There is no doubt that scientific advances depend not only on new ideas, conceptual leaps and paradigm shifts, but also to a large extent on technological advances that make these steps possible. The discovery of the green fluorescent protein (GFP), increasingly sophisticated microscopes, and the development of in vitro assays that faithfully reproduce cellular functions are just a few examples of technical advances that have spurred on many areas of cell biology. Technologies that are easily adapted to simple and affordable everyday use in the laboratory have certainly changed the speed of scientific progress. The polymerase chain reaction (PCR) technology, for example — the simple elegance of which made many of us regret not having thought of it ourselves — has quickly evolved to the point where PCR machines are part of the standard laboratory equipment without which many experiments would be immensely time-consuming or simply not possible. The importance of access to technological know-how is also reflected in the job market. Researchers who can bring new techniques to an institute are well sought after, just as the availability of techniques and service facilities makes a research institute more attractive to scientists.
And it moves
It is perhaps modern imaging technologies that have had the biggest impact on the field of cell biology, and will unquestionably continue to do so. The trend is to label and monitor cells, organelles and molecules and their interactions, using increasingly sophisticated tools, in real time. Not a meeting goes by without someone presenting a movie of their favourite protein dashing around a cell (sometimes even screened along with matching music), and these images are beginning to change our views of the dynamic nature of some of the most fundamental cell biological processes (see, for example, page 156 of this issue).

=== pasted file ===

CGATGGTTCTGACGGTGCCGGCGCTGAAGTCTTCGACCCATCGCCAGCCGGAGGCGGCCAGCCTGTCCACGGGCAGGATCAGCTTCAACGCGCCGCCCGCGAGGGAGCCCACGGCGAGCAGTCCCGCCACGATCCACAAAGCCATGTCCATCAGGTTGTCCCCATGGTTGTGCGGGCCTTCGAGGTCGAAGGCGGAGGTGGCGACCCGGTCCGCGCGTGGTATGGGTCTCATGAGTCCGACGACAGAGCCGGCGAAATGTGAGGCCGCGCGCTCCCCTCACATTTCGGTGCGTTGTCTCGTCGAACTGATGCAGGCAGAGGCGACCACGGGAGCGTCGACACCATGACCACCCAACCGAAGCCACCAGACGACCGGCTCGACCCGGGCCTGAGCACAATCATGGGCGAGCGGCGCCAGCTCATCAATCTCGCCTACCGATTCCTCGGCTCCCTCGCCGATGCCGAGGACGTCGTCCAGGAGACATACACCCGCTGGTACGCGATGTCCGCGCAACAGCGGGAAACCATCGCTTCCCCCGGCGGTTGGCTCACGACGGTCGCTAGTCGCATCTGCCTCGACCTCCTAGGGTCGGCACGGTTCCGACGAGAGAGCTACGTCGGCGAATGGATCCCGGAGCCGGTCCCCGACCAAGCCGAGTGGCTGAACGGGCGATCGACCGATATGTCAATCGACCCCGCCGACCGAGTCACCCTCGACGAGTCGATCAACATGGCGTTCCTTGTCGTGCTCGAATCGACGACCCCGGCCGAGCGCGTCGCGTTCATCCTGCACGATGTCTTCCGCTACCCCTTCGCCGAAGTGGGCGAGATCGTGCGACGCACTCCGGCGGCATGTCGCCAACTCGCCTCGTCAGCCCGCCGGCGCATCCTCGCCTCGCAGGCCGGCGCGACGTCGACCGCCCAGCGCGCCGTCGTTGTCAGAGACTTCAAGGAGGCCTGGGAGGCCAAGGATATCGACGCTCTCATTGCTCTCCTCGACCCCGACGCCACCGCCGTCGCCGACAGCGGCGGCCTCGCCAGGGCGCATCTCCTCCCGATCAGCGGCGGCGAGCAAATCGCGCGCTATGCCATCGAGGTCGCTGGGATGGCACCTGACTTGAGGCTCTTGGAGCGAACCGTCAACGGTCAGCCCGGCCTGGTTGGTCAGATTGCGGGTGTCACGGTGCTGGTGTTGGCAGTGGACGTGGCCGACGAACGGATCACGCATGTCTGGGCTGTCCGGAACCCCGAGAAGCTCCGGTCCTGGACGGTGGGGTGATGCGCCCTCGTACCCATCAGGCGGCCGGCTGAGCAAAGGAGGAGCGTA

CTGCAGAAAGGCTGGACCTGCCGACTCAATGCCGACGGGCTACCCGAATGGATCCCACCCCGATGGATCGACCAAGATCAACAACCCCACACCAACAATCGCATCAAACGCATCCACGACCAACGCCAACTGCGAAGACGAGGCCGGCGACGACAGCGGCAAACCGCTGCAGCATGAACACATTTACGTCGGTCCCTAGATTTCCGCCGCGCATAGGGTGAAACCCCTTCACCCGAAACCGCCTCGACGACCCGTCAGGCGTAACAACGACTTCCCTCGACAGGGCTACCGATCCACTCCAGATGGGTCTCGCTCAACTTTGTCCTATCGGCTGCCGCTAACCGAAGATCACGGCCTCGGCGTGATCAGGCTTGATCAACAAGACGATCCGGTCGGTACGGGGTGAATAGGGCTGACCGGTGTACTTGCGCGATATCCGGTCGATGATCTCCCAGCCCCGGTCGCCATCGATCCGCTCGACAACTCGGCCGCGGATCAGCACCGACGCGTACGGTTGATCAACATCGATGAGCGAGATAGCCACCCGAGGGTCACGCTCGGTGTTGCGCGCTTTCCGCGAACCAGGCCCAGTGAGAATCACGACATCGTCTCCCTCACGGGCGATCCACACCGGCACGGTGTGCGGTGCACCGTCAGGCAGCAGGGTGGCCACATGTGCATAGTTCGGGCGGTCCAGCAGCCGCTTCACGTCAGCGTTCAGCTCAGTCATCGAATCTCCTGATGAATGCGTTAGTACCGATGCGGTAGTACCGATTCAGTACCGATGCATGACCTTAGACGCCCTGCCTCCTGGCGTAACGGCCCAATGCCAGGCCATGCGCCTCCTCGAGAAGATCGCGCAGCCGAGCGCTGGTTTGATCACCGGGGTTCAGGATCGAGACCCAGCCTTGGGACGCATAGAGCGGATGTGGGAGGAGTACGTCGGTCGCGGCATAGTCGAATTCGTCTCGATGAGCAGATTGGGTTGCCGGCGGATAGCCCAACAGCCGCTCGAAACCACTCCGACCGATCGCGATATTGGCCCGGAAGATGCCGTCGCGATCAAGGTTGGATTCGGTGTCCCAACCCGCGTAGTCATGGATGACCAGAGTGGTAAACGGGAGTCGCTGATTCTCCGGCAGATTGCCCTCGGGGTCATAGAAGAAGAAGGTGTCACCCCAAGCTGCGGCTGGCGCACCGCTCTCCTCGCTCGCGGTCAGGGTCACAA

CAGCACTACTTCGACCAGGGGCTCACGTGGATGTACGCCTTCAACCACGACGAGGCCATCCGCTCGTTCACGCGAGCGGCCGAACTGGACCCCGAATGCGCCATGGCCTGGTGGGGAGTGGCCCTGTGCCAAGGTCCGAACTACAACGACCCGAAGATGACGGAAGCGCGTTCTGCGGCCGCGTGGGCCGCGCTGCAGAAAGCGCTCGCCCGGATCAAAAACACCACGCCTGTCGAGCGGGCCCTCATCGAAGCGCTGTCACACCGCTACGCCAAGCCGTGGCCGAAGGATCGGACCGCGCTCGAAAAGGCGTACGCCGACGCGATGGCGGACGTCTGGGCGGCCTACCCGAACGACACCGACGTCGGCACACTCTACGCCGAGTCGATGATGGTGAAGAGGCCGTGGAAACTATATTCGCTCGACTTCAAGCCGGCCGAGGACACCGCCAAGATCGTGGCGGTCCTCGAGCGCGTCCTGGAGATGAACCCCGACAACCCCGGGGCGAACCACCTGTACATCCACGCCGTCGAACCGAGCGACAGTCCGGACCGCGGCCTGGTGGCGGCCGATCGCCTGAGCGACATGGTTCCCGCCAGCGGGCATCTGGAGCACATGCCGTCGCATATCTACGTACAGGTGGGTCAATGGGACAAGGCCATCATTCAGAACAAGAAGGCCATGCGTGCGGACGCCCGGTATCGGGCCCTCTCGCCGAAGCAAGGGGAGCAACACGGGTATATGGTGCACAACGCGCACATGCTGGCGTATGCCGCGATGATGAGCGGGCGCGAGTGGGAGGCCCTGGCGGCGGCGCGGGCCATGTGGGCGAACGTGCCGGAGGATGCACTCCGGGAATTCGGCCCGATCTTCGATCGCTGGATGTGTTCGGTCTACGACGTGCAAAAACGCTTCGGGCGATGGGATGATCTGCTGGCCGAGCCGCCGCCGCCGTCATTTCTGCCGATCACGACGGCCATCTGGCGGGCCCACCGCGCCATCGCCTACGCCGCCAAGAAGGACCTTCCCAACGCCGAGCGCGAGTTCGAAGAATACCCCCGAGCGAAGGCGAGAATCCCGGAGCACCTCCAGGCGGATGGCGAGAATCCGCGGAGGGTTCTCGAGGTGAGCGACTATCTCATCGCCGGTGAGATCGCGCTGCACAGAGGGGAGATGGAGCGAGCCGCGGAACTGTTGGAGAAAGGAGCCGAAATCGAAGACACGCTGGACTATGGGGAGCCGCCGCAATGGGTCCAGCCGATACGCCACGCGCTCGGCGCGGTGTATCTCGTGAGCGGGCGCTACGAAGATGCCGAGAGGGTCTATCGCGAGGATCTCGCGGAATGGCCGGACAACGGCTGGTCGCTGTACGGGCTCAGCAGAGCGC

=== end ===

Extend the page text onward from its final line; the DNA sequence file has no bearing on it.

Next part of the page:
Because of the importance of technical advances across subdisciplines, Nature Cell Biology has recently introduced a new section, comprising Technology Review articles, which has so far included reviews of in vivo electroporation (Nature Cell Biol.1, E203–E207; 1999) and double-stranded RNA interference (RNAi) (Nature Cell Biol.2, E31–E36; 2000). This section is dedicated to reviewing technological advances that have already contributed to an increasing understanding of many fields of cell biology, and are expected to continue to do so. These articles provide sufficient technical details to allow a deeper understanding of the techniques described, and give insight into current and possible future applications. We will continue to keep our readers abreast of new technological advances, and future Technology Reviews will cover a wide range of topics, including quantitative GFP technology.
From time to time, you will also find original research papers in the journal that represent an outstanding technological development. A paper on page 168 of this issue, for example, takes single-molecule-imaging technology one step further — into living cells — opening up new avenues for monitoring protein–protein interactions in real time. An Article published last month showed that RNAi can be used to investigate developmental processes in mammalian embryos (Nature Cell Biol.2, 70–75; 2000). We hope that both our Technology Reviews and the original articles will contribute to the dissemination of information about technological advances that are of interest to all cell biologists.